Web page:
September 23, 2000

Youngsters exposed early to adult fare  

by Lisa Ross

Just in case federal regulators think there is a future in controlling the entertainment industry’s assault on America’s children, I offer this reality check from the suburbs — there is no childhood here and there hasn’t been for quite some time.

For families living in Southern California’s suburban communities, where the line between childhood and adulthood has been eroding since the Yuppie Revolution, a widely reported Federal Trade Commission study released last week detailing the deliberate marketing of explicit violent and sexual adult entertainment to children was not much of a news flash.

Predictably, the report incited a flood of political discussion over responsibility, ethics and civil liberties. Tarnished fingers pointed in every direction after the FTC told entertainment marketers to stop selling R-rated thrills to kids under 17 or risk government-imposed controls.

Such flailing, as usual, missed the point.

Entertainment marketers never needed a premeditated plan to lure preteeners into the smarmy world of violence and adult sexuality. Since the 1980s the invasion of little people into adult places has been creeping across the generation line like the blob.

Youngsters are everywhere, from late-night restaurants to sports bars and racetracks, upscale beauty salons and the back seats of rented limousines. There’s hardly a place left where children fear to tread, or where adult marketing can’t reach them.

For many aging adults, whose biggest childhood movie trauma was the untimely death of Bambi’s mother, watching a live mom bludgeoned to death on the big screen while a row of kids whisper in voices that won’t change any time soon, is unconscionably surreal — especially when their real mom and dad are sitting right behind them.

No wonder NBC allowed Nike to air an ad during the Olympic women’s triathlon, telling the uplifting story of a woman chased by a chain saw- wielding serial killer through a creepy forest after he and we observe her undressing.

If audiences in local movie theaters are any indication, the PG-13 rating means appropriate for kids 13 and under, as if a film like the adult funny “The Crew,” in which dotty old guys get a new life sleeping with lap dancers, torching rats and gunning down drug lords, bears any resemblance to that sweet codger movie “Cocoon.”

As the Hollywood oligarchs like to say, don’t blame the movies — popular art simply reflects social custom.

Consider an afternoon at the most sophisticated beauty shop in my San Diego suburb, where children often wait on a cozy living-room couch for their mom or for their very own $100 hairdo. No “American Girls” magazine on this coffee table — but plenty of cultural works with catchy titles like “Cosmo’s Kama Sutra 3: Do It to Him Now,” “Pleasure Triggers: How to Find and Use Them,” “Undress Your Date: Perfect Your Stripping Skills on Virtual Boy-Toys,” and several others I won’t repeat in a family newspaper but are available to any kid standing in a checkout line at the supermarket.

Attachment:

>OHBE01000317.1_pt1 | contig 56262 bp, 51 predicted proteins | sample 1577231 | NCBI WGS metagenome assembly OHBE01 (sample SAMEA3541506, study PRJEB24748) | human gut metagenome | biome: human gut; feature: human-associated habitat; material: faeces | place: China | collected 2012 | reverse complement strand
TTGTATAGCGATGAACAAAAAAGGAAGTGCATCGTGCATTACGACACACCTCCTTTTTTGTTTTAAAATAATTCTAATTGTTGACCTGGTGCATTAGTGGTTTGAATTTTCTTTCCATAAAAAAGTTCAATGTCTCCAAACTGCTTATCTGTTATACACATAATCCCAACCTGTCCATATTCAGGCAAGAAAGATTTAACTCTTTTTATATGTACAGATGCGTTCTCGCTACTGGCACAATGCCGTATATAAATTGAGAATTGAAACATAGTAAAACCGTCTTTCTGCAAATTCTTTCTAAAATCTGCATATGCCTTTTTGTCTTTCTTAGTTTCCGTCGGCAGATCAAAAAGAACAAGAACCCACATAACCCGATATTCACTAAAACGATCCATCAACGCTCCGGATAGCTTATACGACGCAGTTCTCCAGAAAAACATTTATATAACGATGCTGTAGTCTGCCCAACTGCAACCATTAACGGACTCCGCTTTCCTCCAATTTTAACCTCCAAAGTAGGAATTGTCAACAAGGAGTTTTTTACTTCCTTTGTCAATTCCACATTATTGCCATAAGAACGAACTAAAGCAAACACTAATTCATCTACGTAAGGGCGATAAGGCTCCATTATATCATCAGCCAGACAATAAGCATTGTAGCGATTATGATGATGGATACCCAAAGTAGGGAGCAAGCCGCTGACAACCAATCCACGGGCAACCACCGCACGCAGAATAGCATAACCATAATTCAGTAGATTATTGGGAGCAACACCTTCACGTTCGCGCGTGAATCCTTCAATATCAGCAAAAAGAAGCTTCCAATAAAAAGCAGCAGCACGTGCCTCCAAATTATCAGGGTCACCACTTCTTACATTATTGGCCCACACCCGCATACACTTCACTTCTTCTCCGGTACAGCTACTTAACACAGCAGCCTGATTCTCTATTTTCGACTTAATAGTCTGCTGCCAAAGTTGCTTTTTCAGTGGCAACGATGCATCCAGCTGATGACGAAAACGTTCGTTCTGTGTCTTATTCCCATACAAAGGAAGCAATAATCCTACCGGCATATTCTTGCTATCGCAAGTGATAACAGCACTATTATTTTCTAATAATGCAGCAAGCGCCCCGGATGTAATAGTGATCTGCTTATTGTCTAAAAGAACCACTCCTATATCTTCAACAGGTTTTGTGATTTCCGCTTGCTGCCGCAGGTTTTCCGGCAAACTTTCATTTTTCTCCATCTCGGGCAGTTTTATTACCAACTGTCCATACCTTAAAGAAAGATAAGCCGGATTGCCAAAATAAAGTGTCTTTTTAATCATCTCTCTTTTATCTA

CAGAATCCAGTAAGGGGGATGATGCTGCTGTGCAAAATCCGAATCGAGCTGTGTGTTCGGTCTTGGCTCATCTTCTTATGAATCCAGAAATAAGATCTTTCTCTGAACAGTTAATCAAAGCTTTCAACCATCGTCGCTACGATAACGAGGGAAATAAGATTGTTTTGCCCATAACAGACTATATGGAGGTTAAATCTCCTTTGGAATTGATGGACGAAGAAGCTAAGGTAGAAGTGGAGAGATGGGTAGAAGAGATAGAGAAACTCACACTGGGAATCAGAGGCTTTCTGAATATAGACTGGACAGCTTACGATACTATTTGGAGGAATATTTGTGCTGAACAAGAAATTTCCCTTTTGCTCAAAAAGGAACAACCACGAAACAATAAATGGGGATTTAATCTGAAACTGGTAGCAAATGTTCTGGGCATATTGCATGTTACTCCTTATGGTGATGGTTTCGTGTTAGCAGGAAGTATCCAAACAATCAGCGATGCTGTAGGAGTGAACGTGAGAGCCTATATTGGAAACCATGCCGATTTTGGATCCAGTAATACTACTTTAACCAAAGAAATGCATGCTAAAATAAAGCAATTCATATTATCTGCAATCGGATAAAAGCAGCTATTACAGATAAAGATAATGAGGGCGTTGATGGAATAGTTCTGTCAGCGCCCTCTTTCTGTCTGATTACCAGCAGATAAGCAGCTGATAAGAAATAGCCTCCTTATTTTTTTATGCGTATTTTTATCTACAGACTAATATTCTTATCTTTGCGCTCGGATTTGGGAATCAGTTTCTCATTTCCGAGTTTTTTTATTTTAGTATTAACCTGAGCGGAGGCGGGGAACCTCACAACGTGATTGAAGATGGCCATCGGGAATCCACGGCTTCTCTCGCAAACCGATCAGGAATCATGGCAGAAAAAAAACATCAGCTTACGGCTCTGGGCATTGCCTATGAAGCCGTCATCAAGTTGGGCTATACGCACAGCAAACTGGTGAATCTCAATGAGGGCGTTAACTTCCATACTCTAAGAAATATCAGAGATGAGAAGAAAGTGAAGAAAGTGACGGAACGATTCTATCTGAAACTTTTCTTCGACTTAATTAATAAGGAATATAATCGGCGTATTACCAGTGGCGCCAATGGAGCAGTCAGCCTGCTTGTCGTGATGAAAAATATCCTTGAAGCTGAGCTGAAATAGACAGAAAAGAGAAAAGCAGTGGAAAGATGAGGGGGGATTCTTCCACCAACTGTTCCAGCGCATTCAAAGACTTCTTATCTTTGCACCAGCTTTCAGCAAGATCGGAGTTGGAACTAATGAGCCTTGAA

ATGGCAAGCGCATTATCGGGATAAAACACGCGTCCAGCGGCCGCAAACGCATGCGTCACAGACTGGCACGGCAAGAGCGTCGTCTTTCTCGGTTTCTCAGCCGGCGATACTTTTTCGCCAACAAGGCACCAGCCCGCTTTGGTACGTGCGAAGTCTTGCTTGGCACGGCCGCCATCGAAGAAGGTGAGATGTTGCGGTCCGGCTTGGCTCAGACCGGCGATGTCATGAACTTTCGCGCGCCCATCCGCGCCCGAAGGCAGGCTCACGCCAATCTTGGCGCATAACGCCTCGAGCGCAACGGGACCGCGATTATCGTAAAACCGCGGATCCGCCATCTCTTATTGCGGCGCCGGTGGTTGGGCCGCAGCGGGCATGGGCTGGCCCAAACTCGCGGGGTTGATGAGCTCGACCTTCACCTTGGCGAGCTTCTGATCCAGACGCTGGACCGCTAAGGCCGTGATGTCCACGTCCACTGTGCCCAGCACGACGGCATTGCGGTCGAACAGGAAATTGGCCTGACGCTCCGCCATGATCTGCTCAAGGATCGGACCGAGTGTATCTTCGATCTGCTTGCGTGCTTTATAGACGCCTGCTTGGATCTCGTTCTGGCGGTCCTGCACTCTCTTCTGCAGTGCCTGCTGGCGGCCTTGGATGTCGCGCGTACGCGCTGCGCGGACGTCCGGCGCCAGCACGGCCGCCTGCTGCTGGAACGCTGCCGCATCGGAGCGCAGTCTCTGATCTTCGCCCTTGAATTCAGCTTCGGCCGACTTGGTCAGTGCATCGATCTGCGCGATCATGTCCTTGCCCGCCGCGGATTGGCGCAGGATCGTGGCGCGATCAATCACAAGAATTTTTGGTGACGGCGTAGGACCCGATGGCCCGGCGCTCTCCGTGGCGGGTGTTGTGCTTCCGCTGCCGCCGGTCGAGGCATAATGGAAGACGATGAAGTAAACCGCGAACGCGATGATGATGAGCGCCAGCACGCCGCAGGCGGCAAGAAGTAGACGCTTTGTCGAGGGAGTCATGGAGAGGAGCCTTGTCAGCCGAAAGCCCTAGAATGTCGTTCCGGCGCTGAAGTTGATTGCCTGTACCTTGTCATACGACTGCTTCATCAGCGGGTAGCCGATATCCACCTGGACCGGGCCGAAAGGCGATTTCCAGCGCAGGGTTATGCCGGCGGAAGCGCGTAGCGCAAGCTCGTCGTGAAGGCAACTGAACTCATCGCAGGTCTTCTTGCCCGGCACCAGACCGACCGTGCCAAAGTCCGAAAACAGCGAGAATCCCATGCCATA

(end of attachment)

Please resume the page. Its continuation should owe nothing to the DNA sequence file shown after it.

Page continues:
But, the neighborhood kiddie hairdo shop doesn’t reek of childhood, either — no Barney’s or animal crackers to spoil the positively no-geek ambience here.

There are displays of designer hair products, services that include manicures and pedicures (perhaps to help discourage nail biting), and some serious rock ’n’ roll blaring over the sound system. On the QT, I hear the boys are scootering over to the adult shop for their dye jobs.

Standards for children under 13 have changed so dramatically that kids who used to dress up like mommy, and now dress just like mommy and daddy, regularly dine in the middle of breweries and bars where they can observe a level of conversation and social intercourse unlike anything experienced at Chuck E Cheese.

After that, perhaps such television homages to 21st-century character and human values — like “Sex In the City” and “Oz” — are all the more digestible.

And, as one of the biggest perpetrators of blending children with adult vices, it’s hard to imagine how officials of the state of California could set and enforce children’s entertainment standards.

The state-owned Del Mar Racetrack is regularly marketed as a family venue, with kiddie entertainment in the infield alongside the betting windows. They even offer a summer camp — great place to learn probability theory.

But, what can we expect from a state that regularly puts 14-year-olds in jail with adults?

With generational boundaries in suburban meltdown, how about considering a fresh entertainment marketing approach: Let the little tykes try their hands gaming at regulation-free Indian casinos. And why not — we’ve let the kids in everywhere else.

Lisa Ross is a writer living in San Diego. She can be reached at www.lisaross.com.